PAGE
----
Dubai Ports World’s Jebel Ali facility will have the capacity to handle 80 million TEUs (twenty-foot equivalent units) by 2030, up from the current 11 million TEUs, recording a year-on-year growth of 16 per cent, a senior executive said on Monday.
“This will be fuelled by the construction of our artificial island and DP World’s Terminal Two, which will be complete, in terms of the entire infrastructure, by the middle of this year. By starting now, we will be able to add capacity as it is needed. This will allow us to expand 18 months to two years ahead of demand,” said Mohammed Al Muallem, Dubai Ports senior vice-president and managing director for the UAE.
“If growth continues at the same pace, we will be able to increase capacity to 80 million TEUs in Jebel Ali by 2030,” he said.
The global port operator plans to add five million TEUs by February 2009 at a cost of $1.5bn (Dh5.50bn). Of these, two million have already been added and one million each will be added in August, October and February, Al Muallem said.
“This expansion will take us into the next three to four years,” he said.
At the same time, Dubai Ports has acquired sophisticated cranes that are expected to cut operational costs. “The revolutionary, tandem-lift gantry cranes will help DP World raise productivity. They will meet our target of carrying containers from the port to the airport in one hour,” Al Muallem said.
This will save Dubai Ports a “significant amount” of money, he said without revealing details. “Last year, we saved for our customers $12.6m in terms of the number of hours saved.”
Tandem-lift cranes are capable of lifting either two 40-foot shipping containers or four 20-foot containers simultaneously.
“Big cranes are going to pick up two containers so you are doubling efficiency. Regular cranes can carry only one,” said Al Muallem. The tandem-lift cranes have been designed specifically for the Jebel Ali terminal.
Last week, Dubai Ports announced it handled more than 43.3 million TEUs across its portfolio of 42 terminals in 22 countries in 2007, an increase of 18 per cent over the previous year.
UAE terminals increased throughput by 19 per cent to 11 million TEUs, with the two Dubai ports of Jebel Ali and Port Rashid growing at 20 per cent to reach 10.7 million TEUs. The growth in UAE ports matched the 19 per cent average set by the Middle East, Europe and Africa region.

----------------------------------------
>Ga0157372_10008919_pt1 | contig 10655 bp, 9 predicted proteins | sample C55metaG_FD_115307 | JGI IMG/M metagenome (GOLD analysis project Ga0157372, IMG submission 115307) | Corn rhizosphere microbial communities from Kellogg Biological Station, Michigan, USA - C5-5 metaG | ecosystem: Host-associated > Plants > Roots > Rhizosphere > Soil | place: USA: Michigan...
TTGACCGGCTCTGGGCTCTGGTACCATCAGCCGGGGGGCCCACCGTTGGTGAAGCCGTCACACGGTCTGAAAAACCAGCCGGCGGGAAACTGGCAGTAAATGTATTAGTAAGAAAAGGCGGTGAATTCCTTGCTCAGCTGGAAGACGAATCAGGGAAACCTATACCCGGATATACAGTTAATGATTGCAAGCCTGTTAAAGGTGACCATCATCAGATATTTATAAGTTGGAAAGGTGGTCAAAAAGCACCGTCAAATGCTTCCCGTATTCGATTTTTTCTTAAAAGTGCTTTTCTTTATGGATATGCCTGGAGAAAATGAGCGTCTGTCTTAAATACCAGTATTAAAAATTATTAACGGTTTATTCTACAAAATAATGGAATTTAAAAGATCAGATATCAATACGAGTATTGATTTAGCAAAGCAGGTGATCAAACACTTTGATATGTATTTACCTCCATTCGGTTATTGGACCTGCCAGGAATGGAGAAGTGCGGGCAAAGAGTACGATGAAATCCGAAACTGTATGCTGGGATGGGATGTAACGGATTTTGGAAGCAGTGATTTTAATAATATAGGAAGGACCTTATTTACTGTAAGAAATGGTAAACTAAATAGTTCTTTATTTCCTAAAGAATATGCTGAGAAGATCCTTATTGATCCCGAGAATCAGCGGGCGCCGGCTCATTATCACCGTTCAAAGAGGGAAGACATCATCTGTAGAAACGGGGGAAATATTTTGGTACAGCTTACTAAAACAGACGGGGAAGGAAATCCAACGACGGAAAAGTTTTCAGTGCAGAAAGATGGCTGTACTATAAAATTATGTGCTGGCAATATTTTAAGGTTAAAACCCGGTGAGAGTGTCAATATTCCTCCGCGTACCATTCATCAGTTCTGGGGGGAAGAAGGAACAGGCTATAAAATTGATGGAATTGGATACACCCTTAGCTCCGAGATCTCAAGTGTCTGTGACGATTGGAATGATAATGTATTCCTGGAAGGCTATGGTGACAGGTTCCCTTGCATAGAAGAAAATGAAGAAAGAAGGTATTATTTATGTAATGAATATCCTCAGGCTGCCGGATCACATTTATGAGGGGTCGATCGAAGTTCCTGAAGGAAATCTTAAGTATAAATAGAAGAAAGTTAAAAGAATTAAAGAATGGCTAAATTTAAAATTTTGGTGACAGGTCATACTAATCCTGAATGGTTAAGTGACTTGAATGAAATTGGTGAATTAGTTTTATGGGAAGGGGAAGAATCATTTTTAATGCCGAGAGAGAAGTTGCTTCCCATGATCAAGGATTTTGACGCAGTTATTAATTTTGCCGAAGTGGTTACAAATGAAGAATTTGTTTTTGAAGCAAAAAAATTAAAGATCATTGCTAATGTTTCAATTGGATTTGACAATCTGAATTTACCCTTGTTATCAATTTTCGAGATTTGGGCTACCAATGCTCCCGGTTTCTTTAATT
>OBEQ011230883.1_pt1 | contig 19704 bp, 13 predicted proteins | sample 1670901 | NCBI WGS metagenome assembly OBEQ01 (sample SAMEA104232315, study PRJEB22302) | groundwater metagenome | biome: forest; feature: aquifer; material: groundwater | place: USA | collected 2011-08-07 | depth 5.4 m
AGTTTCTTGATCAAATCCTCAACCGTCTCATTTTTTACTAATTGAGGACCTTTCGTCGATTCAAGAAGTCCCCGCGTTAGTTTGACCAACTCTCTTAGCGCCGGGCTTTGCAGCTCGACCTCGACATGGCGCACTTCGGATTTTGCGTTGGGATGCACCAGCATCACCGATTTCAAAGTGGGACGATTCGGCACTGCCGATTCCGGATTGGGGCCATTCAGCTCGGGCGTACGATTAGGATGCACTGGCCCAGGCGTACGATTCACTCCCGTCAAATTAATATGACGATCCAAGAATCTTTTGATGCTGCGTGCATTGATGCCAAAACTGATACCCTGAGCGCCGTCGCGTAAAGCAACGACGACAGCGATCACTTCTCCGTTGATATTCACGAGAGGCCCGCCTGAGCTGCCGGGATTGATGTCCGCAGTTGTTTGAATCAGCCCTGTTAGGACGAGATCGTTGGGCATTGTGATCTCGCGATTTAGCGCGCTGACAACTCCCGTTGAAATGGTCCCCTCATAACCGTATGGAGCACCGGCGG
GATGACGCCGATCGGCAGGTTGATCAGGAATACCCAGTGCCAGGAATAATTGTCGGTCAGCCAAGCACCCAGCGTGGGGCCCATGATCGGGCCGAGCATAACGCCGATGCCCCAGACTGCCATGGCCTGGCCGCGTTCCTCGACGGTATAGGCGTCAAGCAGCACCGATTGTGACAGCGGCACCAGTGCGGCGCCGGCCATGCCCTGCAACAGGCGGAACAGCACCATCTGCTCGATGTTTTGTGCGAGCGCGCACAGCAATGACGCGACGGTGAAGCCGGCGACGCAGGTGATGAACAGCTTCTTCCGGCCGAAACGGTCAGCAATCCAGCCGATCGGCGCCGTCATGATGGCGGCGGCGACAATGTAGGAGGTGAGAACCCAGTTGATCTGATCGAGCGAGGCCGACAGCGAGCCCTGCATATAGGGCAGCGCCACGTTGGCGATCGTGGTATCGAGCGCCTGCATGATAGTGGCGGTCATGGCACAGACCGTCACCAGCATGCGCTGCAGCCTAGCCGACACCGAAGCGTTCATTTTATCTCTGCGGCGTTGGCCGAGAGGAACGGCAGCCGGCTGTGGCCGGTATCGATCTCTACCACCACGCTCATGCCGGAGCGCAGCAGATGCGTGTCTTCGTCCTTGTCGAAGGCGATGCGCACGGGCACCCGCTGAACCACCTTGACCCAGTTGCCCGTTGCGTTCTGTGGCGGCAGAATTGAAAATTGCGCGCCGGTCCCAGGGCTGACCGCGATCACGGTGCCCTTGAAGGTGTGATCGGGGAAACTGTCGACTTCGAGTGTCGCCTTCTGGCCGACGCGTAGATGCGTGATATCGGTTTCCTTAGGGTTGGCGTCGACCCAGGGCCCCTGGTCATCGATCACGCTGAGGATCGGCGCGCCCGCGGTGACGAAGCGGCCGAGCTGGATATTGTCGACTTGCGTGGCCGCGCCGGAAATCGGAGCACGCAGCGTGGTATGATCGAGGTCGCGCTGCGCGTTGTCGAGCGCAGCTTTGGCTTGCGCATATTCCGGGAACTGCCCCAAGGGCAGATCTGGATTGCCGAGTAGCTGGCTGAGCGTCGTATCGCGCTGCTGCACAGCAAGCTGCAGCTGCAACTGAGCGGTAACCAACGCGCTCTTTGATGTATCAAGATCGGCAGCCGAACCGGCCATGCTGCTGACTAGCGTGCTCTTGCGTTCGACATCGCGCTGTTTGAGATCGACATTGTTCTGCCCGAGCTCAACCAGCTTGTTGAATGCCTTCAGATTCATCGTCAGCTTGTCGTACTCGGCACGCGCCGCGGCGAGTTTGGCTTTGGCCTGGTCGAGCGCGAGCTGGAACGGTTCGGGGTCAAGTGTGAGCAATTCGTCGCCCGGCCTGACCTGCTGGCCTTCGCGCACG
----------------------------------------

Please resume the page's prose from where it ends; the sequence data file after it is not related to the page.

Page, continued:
“For our future portfolio, we are talking about handling 53 terminals in 27 countries,” said Al Muallem, adding location has played a very important role in the company’s success.
“Other factors include a politically stable and trade-friendly environment; investment in people, infrastructure and systems; vision, foresight and good planning; benchmarking performance; setting productivity and quality standards; and using a customer-centric approach.”
Future growth will be dependent on the expansion of the re-export market, Al Muallem said. “Dubai has not capitalised on heavy industries and exports depend on these kind of industries. So imports will always be more, according to me. And re-export will grow in Dubai for neighbouring regions and other countries across the world,” he said.
Interestingly, Dubai Ports’ shipping capacity has grown faster than port capacity. The ports operator has more than 100 ships on order at present, with a total capacity of more than 10,000 TEUs, according to Al Muallem.
The Dubai International Financial Exchange-listed company raised $4.96 billion in November 2007, in the Middle East’s biggest public share sale.
The share price has fallen since listing to $0.85 from the issue price of $1.30 on concerns that slowing trade will affect international container shipping.
TEUs is the current capacity at Jebel Ali Port
TEUs DP World plans to add by February 2009 at Jebel Ali at the cost of $1.5bn
TEUs Dubai Ports handled across its portfolio of 42 terminals in 22 countries in 2007, an increase of 18 per cent
was the increase in throughput at UAE terminals in 2007
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